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A Time by the Sea, by Ronald Blythe - review

15 June 2013

9:00 AM

15 June 2013

9:00 AM

The Time by the Sea: Aldeburgh 1955-58 Ronald Blythe

Faber, pp.224, £15.99

I first encountered Ronald Blythe at Benton End, a glowing oxblood farmhouse above the river Brett, poised on the edge of Hadleigh in Suffolk. This was the East Anglian School of Painting and Drawing, run by Lett Haines and Cedric Morris, and known locally as the ‘Artists’ House’ and for ‘every vice under the sun’. Ronnie describes the set-up brilliantly. I was a raw 15-year-old at the time, and the point of studying most subjects on the school curriculum had escaped me: painting alone had become my raison d’être. Indeed, art began for both of us in Suffolk. Its particular air, sea, sky and mud run through our blood — and possibly cause both our mops of curly hair.

Ronnie’s minute observation of places, people and plants, his ear for scraps of dialogue and his feeling for poetry and painting make everything about those days immediate. Vintage photographic portraits and John Nash’s drawings further enhance this book. As Ronnie describes the founding of the Aldeburgh Festival, details of the adventure, the people involved and another huge cast of characters, each mysteriously connected to this part of Suffolk, are  brought vividly to life — and gradually we get to know the author himself.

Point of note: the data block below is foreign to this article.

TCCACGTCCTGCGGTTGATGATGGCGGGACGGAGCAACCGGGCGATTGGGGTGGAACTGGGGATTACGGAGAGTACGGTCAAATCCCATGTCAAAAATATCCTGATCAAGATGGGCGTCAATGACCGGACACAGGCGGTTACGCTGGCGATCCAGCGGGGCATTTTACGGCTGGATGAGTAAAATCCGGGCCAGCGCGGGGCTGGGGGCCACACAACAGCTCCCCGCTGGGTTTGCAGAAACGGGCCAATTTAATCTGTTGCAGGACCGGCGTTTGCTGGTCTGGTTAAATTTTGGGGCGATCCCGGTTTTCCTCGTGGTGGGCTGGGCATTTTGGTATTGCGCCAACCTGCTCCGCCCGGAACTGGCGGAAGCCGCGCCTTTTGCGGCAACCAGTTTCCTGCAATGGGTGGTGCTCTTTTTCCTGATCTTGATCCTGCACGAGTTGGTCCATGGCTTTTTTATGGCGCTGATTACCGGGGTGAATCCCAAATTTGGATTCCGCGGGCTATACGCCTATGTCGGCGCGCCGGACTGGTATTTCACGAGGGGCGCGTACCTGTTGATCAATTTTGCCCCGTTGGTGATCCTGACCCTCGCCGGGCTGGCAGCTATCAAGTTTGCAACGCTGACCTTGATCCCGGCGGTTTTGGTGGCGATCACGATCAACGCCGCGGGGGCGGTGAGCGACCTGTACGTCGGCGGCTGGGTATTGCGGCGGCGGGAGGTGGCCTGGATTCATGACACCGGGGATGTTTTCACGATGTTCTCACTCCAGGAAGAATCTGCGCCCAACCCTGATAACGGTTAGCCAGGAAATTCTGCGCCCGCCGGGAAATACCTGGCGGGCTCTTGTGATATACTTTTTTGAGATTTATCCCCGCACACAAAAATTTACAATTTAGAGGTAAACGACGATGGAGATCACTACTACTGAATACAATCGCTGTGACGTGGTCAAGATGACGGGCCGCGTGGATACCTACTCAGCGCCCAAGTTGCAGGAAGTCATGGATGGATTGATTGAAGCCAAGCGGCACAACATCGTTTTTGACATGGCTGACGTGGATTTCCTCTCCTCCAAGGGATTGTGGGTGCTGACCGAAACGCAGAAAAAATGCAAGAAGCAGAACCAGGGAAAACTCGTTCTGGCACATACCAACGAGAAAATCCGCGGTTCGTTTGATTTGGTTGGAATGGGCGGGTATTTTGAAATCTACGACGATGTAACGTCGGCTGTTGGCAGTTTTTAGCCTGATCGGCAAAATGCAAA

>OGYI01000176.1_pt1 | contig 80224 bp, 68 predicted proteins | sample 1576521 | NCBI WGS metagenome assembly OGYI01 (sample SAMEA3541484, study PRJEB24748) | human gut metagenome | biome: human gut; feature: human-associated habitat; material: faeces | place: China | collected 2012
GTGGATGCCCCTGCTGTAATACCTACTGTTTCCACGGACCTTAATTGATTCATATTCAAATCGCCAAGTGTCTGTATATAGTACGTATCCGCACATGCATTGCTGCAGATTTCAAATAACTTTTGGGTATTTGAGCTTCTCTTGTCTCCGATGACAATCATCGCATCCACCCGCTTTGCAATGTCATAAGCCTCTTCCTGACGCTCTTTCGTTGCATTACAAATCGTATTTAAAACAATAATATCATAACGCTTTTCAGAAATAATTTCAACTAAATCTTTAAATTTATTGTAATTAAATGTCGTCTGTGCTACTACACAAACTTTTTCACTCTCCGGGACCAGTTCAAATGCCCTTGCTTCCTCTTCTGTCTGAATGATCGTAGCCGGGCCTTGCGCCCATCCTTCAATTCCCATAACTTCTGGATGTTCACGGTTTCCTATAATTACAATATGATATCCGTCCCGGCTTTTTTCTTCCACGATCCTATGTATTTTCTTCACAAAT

In his chapter on the primeval woodland at Staverton Park he writes:

Most of the Staverton Oaks are so near death that they seem to be nothing more than gnarled drums for the gales to beat. Yet so tenacious is their hold on life that the twigs sprouting from them are still April green, and come August, ‘Lammas’ growth will hide some shrivelled bole.

(By contrast, a delightfully dry humour also runs through this book: Ronnie ends one sentence ‘which is why in Gothenburg you can’t have half a bitter without a government permit’.)

At last we reach the waves at Aldeburgh, whose voices have echoed since the beginning of the book:

I give up attempting to keep my mind on what is landward as I watch the sea hit the rocks, like a restless sculptor with all the time in the world to shape them. My head becomes a tabula rasa on which the ocean is welcome to write poetry or gibberish without any guidance from me.

The Time by the Sea rings true. As with any real artist, the subject is always in charge, and Ronnie’s response to Aldeburgh is one of a deep love of the place — and of humanity.


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